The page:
The next time your site darkens, Cybercrime Law forced it
WEBSITES of different organizations and individuals have been darken since yesterday to protest and show support to Junk the Philippine Cybercrime Prevention Law of 2012. “The next time our site darkens, Cybercrime law authorities forced it,” warns Mr. Rick Bahague, National Coordinator of the Computer Professionals Union (CPU).
CPU, an organization advocating use of information and communications technology for the people has released content management modules and plugin to help website and bloggers darken their site to easily participate in the online protest. “Rather than, cracking government websites, we hacked an open source tool used during the anti-SOPA campaign and adapted it for us,” said Mr. Bahague.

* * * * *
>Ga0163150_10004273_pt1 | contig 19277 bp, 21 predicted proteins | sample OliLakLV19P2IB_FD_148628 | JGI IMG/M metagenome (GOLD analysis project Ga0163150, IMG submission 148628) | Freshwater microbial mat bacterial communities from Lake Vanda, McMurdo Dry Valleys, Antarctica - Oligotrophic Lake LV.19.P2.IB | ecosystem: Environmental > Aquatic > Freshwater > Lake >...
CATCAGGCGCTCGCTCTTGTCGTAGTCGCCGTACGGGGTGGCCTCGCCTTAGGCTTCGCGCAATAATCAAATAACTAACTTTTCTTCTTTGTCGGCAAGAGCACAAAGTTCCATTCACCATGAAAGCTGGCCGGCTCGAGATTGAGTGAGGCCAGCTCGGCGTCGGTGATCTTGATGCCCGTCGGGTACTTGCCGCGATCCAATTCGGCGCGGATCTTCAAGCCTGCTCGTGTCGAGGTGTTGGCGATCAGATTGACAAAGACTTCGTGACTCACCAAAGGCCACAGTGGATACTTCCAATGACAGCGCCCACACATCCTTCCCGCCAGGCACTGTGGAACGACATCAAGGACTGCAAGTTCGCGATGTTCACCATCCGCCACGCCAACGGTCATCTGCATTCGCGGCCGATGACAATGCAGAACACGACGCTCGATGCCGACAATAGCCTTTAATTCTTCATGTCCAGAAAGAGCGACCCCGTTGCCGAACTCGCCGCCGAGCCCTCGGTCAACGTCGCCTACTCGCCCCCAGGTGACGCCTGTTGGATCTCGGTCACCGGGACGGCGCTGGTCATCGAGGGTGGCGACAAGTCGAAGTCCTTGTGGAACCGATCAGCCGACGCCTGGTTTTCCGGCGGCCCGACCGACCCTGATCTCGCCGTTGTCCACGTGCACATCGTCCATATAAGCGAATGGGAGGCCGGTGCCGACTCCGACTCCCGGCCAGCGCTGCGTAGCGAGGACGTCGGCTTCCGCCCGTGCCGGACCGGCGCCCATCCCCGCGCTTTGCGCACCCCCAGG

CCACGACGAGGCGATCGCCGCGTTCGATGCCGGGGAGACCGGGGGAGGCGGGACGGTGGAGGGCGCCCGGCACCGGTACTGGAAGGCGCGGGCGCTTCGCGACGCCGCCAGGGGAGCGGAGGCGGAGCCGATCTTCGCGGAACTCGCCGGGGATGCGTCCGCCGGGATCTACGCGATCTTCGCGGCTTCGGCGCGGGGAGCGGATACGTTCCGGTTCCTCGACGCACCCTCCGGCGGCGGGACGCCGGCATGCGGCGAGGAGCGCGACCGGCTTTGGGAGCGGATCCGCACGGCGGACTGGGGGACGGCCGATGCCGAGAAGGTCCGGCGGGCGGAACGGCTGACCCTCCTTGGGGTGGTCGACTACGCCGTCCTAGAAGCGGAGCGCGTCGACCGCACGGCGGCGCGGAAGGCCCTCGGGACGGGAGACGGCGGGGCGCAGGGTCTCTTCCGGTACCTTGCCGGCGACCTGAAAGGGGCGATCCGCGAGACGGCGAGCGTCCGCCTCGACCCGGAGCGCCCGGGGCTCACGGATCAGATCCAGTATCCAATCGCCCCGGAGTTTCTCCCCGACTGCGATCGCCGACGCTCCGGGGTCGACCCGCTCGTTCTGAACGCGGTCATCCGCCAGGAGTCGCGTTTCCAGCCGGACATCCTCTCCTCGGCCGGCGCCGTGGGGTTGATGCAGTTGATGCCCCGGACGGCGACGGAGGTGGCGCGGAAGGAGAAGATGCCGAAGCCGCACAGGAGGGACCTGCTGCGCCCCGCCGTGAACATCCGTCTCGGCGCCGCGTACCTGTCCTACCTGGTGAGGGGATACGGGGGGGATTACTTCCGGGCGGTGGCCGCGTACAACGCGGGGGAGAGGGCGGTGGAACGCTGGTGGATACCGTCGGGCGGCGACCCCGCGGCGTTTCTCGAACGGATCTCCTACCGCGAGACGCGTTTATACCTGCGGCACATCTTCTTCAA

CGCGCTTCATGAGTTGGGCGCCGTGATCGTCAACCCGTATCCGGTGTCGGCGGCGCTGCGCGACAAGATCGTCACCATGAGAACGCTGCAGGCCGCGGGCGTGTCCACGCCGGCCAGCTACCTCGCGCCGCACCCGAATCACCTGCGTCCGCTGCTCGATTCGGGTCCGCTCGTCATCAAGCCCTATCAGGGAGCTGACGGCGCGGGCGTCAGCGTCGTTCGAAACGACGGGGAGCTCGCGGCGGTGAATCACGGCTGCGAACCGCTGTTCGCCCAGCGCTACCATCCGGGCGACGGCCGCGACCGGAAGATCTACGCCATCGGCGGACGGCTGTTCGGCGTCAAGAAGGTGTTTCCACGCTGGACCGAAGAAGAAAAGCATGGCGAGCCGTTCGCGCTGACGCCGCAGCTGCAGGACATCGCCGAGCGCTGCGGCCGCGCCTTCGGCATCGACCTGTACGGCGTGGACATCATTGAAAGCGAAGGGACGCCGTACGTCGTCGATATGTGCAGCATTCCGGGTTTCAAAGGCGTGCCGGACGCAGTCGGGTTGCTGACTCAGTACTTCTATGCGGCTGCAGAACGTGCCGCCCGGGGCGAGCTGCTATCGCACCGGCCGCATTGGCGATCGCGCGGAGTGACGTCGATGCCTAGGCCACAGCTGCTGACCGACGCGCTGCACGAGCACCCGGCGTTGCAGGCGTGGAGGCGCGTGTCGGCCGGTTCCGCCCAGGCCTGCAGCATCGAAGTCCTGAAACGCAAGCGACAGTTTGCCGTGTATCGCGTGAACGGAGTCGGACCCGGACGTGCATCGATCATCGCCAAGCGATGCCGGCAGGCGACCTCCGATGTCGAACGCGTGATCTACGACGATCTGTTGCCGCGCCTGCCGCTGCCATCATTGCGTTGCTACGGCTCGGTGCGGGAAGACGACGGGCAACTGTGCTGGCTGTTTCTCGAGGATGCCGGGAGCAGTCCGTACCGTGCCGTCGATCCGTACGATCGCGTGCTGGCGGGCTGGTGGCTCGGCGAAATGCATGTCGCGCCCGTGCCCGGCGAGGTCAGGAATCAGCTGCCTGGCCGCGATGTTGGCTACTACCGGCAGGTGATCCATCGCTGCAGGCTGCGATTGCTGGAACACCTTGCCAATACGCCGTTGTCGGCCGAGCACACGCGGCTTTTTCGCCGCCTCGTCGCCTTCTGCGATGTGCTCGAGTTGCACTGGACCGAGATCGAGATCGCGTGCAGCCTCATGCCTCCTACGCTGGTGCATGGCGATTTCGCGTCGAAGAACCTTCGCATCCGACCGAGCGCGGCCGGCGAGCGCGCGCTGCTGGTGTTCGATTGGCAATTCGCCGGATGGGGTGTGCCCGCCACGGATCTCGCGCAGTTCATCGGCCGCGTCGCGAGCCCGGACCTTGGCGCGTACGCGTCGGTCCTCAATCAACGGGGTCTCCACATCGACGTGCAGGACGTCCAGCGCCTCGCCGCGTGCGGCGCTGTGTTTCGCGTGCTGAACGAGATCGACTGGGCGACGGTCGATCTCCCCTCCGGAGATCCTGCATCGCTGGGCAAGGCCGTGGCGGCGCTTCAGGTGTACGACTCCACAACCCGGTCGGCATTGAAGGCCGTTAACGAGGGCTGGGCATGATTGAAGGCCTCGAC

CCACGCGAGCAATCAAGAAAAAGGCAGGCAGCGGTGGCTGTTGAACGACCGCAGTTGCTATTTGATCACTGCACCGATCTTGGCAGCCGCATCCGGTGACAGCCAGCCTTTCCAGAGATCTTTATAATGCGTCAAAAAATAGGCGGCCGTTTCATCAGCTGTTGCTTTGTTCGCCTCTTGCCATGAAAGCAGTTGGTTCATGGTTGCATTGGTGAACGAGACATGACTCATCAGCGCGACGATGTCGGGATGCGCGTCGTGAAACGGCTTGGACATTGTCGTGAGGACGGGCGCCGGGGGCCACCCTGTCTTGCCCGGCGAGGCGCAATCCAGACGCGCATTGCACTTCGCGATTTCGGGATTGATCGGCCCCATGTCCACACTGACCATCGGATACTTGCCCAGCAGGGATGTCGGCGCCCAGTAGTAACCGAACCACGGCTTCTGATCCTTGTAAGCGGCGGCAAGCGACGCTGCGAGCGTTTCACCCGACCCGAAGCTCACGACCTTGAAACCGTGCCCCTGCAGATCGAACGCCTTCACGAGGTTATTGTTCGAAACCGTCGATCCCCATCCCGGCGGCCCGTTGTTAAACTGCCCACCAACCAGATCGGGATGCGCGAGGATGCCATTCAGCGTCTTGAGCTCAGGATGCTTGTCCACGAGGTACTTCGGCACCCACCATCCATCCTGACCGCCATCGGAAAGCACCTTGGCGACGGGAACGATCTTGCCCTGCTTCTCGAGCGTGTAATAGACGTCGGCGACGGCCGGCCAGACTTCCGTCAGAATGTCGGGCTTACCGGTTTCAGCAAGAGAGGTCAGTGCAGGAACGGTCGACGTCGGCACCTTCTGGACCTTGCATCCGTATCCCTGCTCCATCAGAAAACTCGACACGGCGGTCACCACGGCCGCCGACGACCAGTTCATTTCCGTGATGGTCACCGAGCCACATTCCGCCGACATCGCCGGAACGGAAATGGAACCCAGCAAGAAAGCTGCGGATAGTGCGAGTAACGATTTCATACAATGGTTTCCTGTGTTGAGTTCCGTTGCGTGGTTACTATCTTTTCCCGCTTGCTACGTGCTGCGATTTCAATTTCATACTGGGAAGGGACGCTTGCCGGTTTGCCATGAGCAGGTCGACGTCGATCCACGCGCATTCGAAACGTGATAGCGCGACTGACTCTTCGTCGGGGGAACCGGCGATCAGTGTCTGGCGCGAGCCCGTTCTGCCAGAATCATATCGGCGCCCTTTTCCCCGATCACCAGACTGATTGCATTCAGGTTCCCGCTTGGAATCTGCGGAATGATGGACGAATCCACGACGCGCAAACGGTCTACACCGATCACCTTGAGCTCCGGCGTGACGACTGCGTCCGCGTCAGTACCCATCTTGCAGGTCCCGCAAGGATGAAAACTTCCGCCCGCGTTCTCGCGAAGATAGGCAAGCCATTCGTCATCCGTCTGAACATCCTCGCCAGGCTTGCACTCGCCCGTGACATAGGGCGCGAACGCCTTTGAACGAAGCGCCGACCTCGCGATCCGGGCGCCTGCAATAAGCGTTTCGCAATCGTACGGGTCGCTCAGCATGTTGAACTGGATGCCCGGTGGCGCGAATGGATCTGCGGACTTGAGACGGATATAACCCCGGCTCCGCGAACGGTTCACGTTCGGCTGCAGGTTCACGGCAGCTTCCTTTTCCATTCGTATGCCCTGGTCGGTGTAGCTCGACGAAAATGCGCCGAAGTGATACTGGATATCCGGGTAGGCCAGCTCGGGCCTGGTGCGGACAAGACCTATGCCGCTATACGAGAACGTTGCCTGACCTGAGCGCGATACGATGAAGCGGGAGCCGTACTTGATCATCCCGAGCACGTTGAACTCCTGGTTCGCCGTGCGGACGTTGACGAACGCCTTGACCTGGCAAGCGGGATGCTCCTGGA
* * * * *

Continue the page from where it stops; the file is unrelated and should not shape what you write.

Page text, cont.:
Website owners using WordPress can use the “simple cybercrime blackout” plugin. Websites using Drupal can choose between versions for Drupal 6 or Drupal 7.
“Information technology professionals and hackers* are also threatened by the Cybercrime Law,” said Mr. Bahague. “We use almost the same sets of tools as crackers** which can put as in jail for misuse of devices.”
Ordinary computer users can also be charged of data interference from simply getting near computing devices. The Cybercrime Law punishes technical interception of electromagnetic (EM) emission from electronic devices. “Do authorities know what to look for as a technical interception tool? This puts all users at risk of being randomly tagged as a cyber criminal since all of us intercepts EM emissions,” said Mr. Bahague. “As far as we know, only government intelligence agencies has the capability to technically intercept EM emission and make use of it as a routine surveillance tool.”
“The Cybercrime law opened new mechanisms for misinterpretations (intentional or not) by State authorities wherein innocent computer users and hackers can be tagged to crimes and punished without due process,” Mr. Bahague said.